This is an oil on Masonite artwork, there are various colors and shape to showcase the abstract and free nature of this artwork.
Beauford Delaney (1901-1979), Untitled, 1947, oil on masonite. Gift of Dolly J. Fiterman, 2017.138.7

New! Take this self-guided tour of Pride Month art at Mia

For the month of June, Mia is highlighting  2SLGBTQIA+ artists and themes through artworks spanning centuries and social epochs. Many of these works have been made by queer artists, others depict queer themes throughout history. Explore the works in the galleries or virtually in this self-guided tour.

Harriet Goodhue Hosmer, Medusa, 1854
Gallery 323
At a time when less than one percent of American women went to college, Harriet Goodhue Hosmer studied anatomy and moved to Rome to study sculpture. In 1858 she established her own sculpture studio in Rome, leading a team of more than 20 men. Hosmer often depicted strong female figures. Hosmer’s compassionate rendering of Medusa shows her transformation to a Gorgon in progress, snakes intertwined with her flowing hair.

Rosa Bonheur, Palette, 1850s
Gallery 354
The French painter Rosa Bonheur specialized in pictures of animals, which were celebrated for their vivacity and realism. She achieved international fame and became the first woman admitted to the French Legion of Honor in 1865. She was also openly gay, making her path to success in a male-dominated profession that much more groundbreaking. This was reportedly her personal painting palette for decades, which she gifted to her godson.

George Tooker, Coney Island, 1948
Gallery 361
George Tooker’s intimate circle included a wide range of artists, dancers, writers, photographers, and musicians who identified as queer. They confidently depicted their lived experiences and celebrated their identities at a time when doing so was dangerous and illegal in certain parts of the United States. Coney Island shows a wide range of people enjoying the beach, reveling in the environment and beauty of all bodies.

Luis Cruz Azaceta, La Mano Blanca, 1979
Gallery 369
Luis Cruz Azaceta’s La Mano Blanco references the Guatemalan right-wing, anti-communist “death squad” best known as Mano Blanco (White Hand). Mano Blanco was responsible for the kidnapping, torture, and extrajudicial murder of thousands of people in rural Guatemala. These so-called counterterrorist operations received support from the Guatemalan army and government, as well as from the United States government.

Martin Wong, Polaris, 1987
Gallery 369
Recognized during his lifetime as an important chronicler of the Chinese-American community in San Francisco’s Chinatown and the Hispanic and African-American communities in New York’s Lower East Side, the majority of Martin Wong’s work can be read as an ode to his beloved neighborhood and those who lived there. In Polaris, we see a distinctly optimistic and fantastical vision of Wong’s New York.

Kehinde Wiley, Santos Dumont—The Father of Aviation II, 2009
Gallery 374
Kehinde Wiley is best known for his large-scale portraits of Black people depicted in poses that cast them as kings, prophets, and saints in the tradition of “old master” canvases, reminiscent especially of Renaissance and Baroque painting. Wiley met the two young men featured in this painting in Rio de Janeiro, Brazil. The subjects chose to position themselves as the two “fallen heroes” in a well-known public monument dedicated to one of Brazil’s pioneer aviators, Alberto Santos-Dumont.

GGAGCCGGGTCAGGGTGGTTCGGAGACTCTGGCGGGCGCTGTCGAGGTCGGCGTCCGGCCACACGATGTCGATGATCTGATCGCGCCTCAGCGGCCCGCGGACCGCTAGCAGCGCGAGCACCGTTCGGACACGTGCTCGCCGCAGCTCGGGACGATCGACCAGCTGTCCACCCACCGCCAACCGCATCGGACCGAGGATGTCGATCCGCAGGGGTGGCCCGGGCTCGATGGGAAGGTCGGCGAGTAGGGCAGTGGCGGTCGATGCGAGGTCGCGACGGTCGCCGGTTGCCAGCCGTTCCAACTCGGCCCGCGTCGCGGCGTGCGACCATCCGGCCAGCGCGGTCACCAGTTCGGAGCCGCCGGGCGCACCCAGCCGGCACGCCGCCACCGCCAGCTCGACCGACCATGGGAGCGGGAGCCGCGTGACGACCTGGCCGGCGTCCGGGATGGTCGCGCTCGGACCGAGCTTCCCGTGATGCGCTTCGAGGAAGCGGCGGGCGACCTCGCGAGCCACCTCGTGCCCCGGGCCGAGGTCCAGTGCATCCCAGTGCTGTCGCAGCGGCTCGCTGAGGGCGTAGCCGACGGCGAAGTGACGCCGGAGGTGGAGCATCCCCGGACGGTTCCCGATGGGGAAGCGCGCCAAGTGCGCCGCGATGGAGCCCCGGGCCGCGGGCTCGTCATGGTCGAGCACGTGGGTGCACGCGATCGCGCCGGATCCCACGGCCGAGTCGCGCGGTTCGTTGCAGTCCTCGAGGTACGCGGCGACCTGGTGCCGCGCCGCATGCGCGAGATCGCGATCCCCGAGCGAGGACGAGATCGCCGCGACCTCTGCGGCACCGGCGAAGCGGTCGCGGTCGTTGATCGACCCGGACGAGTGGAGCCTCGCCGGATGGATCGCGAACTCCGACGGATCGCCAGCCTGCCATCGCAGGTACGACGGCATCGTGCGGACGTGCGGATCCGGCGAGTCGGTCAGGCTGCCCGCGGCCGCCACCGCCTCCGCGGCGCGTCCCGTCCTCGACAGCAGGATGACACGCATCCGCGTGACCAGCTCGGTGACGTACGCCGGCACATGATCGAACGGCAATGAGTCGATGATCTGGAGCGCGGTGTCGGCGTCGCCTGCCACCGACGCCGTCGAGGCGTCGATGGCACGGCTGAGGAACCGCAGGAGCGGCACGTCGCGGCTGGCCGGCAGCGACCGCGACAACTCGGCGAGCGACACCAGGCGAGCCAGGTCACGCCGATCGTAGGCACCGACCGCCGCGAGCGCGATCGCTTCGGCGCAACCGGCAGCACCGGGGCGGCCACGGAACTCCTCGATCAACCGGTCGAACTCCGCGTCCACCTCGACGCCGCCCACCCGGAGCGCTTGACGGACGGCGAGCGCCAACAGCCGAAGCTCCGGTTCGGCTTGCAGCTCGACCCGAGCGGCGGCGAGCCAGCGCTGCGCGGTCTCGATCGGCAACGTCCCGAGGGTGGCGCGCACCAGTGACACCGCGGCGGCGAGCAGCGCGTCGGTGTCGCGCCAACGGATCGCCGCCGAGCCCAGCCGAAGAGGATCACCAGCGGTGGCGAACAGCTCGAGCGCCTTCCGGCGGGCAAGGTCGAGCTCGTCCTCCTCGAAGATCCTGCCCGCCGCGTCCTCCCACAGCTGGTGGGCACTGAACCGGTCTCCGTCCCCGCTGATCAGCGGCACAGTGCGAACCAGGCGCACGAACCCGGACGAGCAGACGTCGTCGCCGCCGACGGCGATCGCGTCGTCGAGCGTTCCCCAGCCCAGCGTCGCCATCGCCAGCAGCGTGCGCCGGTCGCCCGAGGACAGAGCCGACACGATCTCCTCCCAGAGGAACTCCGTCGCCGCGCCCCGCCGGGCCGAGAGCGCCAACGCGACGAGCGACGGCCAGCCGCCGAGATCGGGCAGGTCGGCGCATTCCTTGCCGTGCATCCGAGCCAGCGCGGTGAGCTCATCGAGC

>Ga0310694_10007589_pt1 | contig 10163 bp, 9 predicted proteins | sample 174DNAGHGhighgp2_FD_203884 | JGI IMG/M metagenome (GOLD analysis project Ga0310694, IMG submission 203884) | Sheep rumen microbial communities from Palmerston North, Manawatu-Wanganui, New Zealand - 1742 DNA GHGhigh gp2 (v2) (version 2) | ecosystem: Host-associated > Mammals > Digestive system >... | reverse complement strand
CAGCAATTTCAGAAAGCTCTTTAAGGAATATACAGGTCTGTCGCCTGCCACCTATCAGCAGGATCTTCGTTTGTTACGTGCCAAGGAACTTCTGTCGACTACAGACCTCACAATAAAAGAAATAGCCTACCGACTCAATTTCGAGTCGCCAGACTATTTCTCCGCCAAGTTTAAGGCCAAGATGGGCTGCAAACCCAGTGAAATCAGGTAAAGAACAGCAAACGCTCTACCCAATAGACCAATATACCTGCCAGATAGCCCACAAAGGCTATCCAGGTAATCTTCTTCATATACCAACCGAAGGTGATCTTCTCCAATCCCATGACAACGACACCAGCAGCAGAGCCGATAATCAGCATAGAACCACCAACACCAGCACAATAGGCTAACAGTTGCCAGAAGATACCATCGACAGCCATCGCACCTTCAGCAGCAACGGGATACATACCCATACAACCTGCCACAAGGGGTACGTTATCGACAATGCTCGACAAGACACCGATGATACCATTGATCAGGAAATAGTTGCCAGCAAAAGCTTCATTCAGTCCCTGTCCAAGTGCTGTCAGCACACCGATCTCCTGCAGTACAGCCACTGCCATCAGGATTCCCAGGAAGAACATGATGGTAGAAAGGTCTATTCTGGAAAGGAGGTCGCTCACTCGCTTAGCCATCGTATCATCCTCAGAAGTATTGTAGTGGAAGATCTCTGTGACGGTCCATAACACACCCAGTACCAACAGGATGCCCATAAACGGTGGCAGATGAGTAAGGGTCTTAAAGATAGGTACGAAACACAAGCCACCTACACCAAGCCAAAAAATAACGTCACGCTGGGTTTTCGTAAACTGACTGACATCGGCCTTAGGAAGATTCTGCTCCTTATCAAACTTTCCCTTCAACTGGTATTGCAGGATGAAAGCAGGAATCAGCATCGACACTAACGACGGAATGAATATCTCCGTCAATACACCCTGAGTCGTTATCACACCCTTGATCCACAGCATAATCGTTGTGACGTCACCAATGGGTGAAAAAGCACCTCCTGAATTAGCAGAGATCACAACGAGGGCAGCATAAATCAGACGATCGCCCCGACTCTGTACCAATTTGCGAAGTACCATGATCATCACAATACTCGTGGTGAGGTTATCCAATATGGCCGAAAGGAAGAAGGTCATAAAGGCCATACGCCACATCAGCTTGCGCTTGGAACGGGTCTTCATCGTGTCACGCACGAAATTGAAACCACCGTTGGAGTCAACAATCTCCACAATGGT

Beauford Delaney, Untitled, 1947
Gallery 376
As a Black queer man from the South, Delaney left the United States for France in 1953 and found the environment more comfortable than even his adopted New York City. There he joined a wide group of expatriates, including writer James Baldwin, and made the most daring work of his career. This early painting is filled with personal symbols that seem to celebrate creativity and the link between vision, heart, and spirit.

Hunhar II, Bust portrait of a lady wearing a man’s turban, 1735–40
Gallery 211
This portrait depicts a woman wearing a man’s turban. Using the reductive, naturalistic style typical of early 1700s Mughal portraiture, the artist Hunhar II celebrates what seems to have been a common happening within enclosed zananas (women’s domestic spaces) throughout India: cross-dressing was recorded at least since the time of Empress Nur Jahan (1577-1645).

Lamar Peterson, The Red Hat, 2022
Gallery 230 (Rotunda)
Gardening, like many outdoor hobbies, is not always associated with or afforded to Black men. The Red Hat is a striking portrait of a Black man sitting in a garden. Many of Peterson’s figures are proxies for the Minneapolis-based artist himself. Here a gentleman gazes into the distance, lost in thought and surrounded by signs of cultivation.

Attributed to the Villa Giulia Painter, Red-figure Kylix, 5th century BCE
Gallery 241
This two-handled wine cup is decorated on both interior and exterior surfaces with young men in various stages of undress, engaged in athletic activities in a gymnasium. In ancient Greek society, intergenerational male friendships were commonplace and often fostered in these gymnasia. Formed to instruct young men in correct civic and moral behavior, these relationships were generally sexually intimate as well.

Franklin Peters, Mazes Seed Pot, 2014
Gallery 260
Franklin Peters comes from Acoma Pueblo, a community known for its beautiful pottery. Raised by a family of potters, Franklin is a master of traditional works that reflect his ancestral lineage while incorporating a contemporary sensibility. His seed pot, as the name suggests, would traditionally be used to store seeds. The painted designs represent rain falling onto cornfields.